Humsa Venkatesh, PhD

High-grade gliomas represent the leading cause of brain cancer-related death in both children and adults. A fundamental shift in our approach to glioma therapy is thus in dire need. Though much of cancer research has focused on attacking the malignant tumor cells, our focus here is to target the surrounding tissue that provides growth cues for the cancer to thrive. I recently discovered that one important cue for pediatric gliomas is the activity of neurons within the brain. We found that pediatric gliomas grow at a faster rate in response to elevated nervous system activity. Our work has led us to the discovery that these tumors directly communicate with electrically active neurons by plugging into the neuronal network to receive growth signals. These studies highlight the unexplored potential to target neuron-glioma circuit dynamics for therapy. We propose to take a unique new approach to treating these cancers by interrupting the electrical activity across these cancerous circuits. We aim to reframe our understanding of these tumors by investigating how they integrate electrical inputs and hijack normal mechanisms of brain development. A comprehensive understanding of these dynamic network interactions may lead to new therapeutic interventions aimed at normalizing the tumor microenvironment.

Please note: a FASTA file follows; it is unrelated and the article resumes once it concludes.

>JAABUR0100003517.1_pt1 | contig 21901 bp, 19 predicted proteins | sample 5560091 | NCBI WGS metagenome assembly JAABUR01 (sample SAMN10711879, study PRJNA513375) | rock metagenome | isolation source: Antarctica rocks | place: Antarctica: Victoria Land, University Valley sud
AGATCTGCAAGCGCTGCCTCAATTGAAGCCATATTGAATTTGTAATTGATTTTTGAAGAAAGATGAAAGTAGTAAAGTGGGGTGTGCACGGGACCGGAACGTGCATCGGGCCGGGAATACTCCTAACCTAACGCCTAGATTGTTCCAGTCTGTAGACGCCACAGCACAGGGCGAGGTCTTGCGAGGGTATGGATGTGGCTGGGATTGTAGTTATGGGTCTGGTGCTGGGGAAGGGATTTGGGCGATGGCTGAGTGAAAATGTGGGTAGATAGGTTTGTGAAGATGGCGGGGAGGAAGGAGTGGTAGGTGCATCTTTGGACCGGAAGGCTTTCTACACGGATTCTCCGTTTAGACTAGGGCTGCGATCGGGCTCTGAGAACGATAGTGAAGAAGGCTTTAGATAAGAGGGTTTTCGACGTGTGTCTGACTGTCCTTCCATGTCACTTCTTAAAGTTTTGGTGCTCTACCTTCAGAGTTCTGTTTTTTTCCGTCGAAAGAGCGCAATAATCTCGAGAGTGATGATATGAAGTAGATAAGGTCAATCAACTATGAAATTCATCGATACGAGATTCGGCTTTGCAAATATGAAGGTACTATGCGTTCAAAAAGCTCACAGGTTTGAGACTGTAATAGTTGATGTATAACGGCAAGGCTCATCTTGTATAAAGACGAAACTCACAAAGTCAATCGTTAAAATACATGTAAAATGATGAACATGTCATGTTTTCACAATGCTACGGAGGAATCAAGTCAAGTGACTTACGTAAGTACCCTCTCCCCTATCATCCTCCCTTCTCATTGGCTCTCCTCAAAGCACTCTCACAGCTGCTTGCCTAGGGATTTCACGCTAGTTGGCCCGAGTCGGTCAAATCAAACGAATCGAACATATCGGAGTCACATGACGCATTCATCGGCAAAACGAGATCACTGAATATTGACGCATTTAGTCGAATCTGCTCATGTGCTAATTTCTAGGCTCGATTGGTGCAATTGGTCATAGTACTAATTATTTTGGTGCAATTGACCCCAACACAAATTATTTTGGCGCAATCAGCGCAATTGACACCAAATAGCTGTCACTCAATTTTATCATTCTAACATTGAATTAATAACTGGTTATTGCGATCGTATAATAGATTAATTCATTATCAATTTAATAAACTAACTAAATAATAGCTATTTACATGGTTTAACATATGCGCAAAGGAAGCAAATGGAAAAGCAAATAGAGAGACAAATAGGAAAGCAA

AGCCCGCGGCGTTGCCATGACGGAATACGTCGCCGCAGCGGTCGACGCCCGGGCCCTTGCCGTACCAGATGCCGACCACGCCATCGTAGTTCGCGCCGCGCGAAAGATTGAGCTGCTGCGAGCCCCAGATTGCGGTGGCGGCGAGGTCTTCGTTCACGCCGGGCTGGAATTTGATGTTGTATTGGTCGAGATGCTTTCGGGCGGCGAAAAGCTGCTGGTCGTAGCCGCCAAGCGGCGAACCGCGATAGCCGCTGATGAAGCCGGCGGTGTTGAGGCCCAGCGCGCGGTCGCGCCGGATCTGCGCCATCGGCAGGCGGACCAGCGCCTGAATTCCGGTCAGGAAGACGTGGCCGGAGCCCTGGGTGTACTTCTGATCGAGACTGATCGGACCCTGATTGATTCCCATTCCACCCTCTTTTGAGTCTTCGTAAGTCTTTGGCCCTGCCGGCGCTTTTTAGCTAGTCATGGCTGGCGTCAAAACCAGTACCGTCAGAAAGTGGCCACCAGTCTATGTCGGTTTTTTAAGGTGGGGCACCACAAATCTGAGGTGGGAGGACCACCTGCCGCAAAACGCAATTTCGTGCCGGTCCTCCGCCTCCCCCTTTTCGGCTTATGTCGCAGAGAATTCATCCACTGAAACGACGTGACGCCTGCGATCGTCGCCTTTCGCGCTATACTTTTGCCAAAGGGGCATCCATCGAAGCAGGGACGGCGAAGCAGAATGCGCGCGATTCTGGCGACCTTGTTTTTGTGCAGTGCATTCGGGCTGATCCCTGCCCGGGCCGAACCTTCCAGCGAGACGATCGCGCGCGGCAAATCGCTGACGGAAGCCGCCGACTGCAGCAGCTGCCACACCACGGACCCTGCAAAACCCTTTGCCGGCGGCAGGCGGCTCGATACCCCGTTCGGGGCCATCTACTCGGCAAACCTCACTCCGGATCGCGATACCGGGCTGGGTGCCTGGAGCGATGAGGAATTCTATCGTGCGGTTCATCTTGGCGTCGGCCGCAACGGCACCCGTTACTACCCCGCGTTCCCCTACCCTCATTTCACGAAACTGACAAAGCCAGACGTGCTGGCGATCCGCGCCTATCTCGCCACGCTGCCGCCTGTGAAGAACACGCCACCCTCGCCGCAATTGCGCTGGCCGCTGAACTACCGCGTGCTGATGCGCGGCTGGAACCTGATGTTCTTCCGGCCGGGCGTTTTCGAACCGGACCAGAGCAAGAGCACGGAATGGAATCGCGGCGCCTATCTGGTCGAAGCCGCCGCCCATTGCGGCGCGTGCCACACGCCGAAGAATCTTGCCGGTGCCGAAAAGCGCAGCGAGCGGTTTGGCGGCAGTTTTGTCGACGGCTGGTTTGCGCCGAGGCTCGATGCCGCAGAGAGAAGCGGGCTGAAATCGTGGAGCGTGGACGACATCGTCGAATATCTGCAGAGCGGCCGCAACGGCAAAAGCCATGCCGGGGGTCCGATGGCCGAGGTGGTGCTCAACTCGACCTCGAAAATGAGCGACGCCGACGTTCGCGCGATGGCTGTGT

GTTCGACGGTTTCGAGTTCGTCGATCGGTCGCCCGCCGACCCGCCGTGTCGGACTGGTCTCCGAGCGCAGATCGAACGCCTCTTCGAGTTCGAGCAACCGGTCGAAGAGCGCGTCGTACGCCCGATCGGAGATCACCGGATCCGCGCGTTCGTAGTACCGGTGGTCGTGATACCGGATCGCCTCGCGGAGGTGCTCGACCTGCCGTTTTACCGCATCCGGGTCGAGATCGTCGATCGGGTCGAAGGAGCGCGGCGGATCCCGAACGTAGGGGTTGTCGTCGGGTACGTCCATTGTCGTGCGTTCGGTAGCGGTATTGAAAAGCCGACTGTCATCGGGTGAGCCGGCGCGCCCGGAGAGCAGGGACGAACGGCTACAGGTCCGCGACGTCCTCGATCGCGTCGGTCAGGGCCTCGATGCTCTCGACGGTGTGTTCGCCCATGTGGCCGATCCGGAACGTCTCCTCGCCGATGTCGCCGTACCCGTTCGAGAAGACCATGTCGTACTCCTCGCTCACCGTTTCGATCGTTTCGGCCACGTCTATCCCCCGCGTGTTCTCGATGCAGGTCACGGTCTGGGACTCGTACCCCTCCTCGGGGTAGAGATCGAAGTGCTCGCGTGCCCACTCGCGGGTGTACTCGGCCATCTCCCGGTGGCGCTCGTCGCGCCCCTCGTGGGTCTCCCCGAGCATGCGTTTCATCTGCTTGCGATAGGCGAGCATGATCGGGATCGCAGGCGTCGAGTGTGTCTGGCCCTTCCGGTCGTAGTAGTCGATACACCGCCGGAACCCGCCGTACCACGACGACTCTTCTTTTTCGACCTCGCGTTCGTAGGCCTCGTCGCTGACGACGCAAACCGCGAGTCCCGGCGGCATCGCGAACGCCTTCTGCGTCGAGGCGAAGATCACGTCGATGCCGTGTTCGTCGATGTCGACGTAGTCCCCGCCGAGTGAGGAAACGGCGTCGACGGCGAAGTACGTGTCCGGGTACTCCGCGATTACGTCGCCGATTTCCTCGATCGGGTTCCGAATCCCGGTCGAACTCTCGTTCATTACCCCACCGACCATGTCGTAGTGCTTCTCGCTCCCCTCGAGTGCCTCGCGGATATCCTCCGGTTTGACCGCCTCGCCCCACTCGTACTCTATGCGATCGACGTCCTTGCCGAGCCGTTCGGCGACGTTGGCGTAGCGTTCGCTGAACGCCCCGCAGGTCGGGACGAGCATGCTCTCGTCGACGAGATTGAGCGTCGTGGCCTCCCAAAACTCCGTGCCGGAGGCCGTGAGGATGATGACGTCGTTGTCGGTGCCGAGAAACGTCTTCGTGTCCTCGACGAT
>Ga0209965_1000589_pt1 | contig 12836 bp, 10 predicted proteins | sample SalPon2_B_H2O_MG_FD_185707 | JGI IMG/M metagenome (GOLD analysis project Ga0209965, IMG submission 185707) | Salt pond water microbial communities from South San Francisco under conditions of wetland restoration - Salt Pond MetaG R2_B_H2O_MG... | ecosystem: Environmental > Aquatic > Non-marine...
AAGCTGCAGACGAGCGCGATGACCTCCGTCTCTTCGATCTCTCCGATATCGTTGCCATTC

Location: Brigham and Women’s Hospital - Boston
Proposal: Normalizing Dysregulated Neural Circuit Activity for Adult Glioma Treatment
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